The V-A-C Foundation has unveiled the first designs for its planned Moscow contemporary art centre in a former power station. The foundation, established in 2009 by the Russian gas billionaire Leonid Mikhelson, commissioned the Italian architect Renzo Piano to develop the two-hectare site last year. Construction is due to start next January and is estimated to cost around €150m, says Antonio Belvedere, a partner at the firm.
The foundation will preserve the name and industrial architecture of the original power station, GES2. Located on the Moskva river in the city’s trendy Red October district, the building dates to the early 1900s and once supplied heat to the Kremlin. Its two tall chimneys will be retained and used for ventilation, Belvedere says.
A central nave measuring 100m long and 23m high—a little smaller than the Tate Modern’s Turbine Hall in London—will form the “spine” of the 20,000 sq. m space. The architects plan to add a web-like floor plan of flexible galleries, with around 5,000 sq. m for permanent collection displays and temporary exhibitions. GES2 will be free of charge when it opens to the public in 2019.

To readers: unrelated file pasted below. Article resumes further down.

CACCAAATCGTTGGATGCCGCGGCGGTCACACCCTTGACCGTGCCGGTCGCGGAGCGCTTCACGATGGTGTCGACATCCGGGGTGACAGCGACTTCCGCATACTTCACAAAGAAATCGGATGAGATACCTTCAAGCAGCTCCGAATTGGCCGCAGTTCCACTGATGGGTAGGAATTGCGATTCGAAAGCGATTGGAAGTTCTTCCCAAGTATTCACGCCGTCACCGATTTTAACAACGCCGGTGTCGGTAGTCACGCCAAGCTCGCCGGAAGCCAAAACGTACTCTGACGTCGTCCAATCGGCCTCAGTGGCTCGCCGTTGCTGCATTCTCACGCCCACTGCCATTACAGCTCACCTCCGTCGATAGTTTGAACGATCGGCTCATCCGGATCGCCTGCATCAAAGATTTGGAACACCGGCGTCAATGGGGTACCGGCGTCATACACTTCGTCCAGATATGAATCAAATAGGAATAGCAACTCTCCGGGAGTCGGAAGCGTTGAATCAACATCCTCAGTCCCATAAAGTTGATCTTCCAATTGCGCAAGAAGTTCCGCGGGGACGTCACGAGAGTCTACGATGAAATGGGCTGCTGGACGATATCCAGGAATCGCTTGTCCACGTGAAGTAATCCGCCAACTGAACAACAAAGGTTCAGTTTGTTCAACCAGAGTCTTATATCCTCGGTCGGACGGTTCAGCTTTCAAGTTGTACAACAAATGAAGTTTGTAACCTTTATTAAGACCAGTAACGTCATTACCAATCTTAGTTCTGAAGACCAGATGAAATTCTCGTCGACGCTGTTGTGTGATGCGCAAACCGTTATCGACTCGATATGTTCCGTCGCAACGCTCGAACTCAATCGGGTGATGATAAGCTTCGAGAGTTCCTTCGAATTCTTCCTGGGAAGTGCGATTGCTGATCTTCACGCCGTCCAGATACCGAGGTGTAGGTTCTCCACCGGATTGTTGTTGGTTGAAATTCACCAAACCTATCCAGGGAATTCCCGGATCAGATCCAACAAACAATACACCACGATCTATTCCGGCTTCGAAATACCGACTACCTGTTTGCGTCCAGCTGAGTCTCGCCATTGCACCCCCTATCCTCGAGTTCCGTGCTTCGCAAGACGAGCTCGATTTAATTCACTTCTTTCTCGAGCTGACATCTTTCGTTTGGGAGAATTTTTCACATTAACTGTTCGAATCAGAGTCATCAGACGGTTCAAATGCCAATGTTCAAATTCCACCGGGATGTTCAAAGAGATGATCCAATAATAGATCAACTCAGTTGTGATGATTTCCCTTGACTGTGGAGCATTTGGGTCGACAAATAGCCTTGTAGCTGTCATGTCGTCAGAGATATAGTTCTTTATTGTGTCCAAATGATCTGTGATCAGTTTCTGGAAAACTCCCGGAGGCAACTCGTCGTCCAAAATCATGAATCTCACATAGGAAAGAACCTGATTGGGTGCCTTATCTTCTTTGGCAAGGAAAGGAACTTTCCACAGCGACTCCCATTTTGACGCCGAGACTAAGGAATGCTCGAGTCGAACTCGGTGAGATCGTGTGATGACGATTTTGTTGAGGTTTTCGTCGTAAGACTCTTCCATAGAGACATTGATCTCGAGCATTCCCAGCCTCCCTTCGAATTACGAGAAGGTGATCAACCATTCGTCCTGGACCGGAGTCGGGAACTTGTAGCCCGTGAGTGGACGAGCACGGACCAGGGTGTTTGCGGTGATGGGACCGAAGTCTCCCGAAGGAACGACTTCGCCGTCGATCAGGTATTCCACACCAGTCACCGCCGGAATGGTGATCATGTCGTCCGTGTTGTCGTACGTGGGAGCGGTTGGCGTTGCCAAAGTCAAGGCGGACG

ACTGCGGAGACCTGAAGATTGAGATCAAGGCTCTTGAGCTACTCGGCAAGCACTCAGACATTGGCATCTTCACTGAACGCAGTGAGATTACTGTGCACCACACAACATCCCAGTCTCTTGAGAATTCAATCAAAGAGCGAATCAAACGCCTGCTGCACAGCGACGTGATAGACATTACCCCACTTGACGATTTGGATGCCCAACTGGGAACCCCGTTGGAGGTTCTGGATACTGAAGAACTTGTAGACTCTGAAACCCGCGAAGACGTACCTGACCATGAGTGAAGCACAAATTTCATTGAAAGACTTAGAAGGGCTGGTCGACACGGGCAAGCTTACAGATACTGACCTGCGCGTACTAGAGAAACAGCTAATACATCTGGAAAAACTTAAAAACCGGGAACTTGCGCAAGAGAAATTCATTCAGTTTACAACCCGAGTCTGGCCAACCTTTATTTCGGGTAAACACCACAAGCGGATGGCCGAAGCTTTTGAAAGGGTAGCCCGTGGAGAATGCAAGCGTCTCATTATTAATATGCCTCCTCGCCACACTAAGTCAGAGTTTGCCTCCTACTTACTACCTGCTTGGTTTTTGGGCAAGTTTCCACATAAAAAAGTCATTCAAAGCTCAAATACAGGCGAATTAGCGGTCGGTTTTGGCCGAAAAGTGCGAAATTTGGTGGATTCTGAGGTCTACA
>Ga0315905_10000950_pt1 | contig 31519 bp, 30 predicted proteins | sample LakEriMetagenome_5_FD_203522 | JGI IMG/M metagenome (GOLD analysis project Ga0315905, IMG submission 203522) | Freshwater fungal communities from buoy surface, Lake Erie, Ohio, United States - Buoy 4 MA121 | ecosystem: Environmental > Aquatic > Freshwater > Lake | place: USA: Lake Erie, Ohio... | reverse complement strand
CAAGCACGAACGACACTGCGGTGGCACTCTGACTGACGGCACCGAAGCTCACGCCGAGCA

The design also includes a pedestrian-friendly outdoor space that will host summer film screenings and a sculpture garden lined with birch trees. Teresa Iarocci Mavica, the director of the V-A-C Foundation, says a former vodka distillery on the site could become a block for artists’ residencies, in addition to 1,000 sq. m of classrooms for educational events in the main building.
GES2 will be a permanent Moscow base for the itinerant V-A-C, which has staged shows of Russian contemporary art in Moscow, Venice and London and sponsored the past three editions of the Venice Biennale. The building is set to dwarf Dasha Zhukova’s 5,400 sq. m Garage Museum of Contemporary Art, which opened in Gorky Park last year. But Mavica plays down any hint of rivalry between the two. “I think we should be complementary with Garage, working together to create a new platform for contemporary culture,” she says.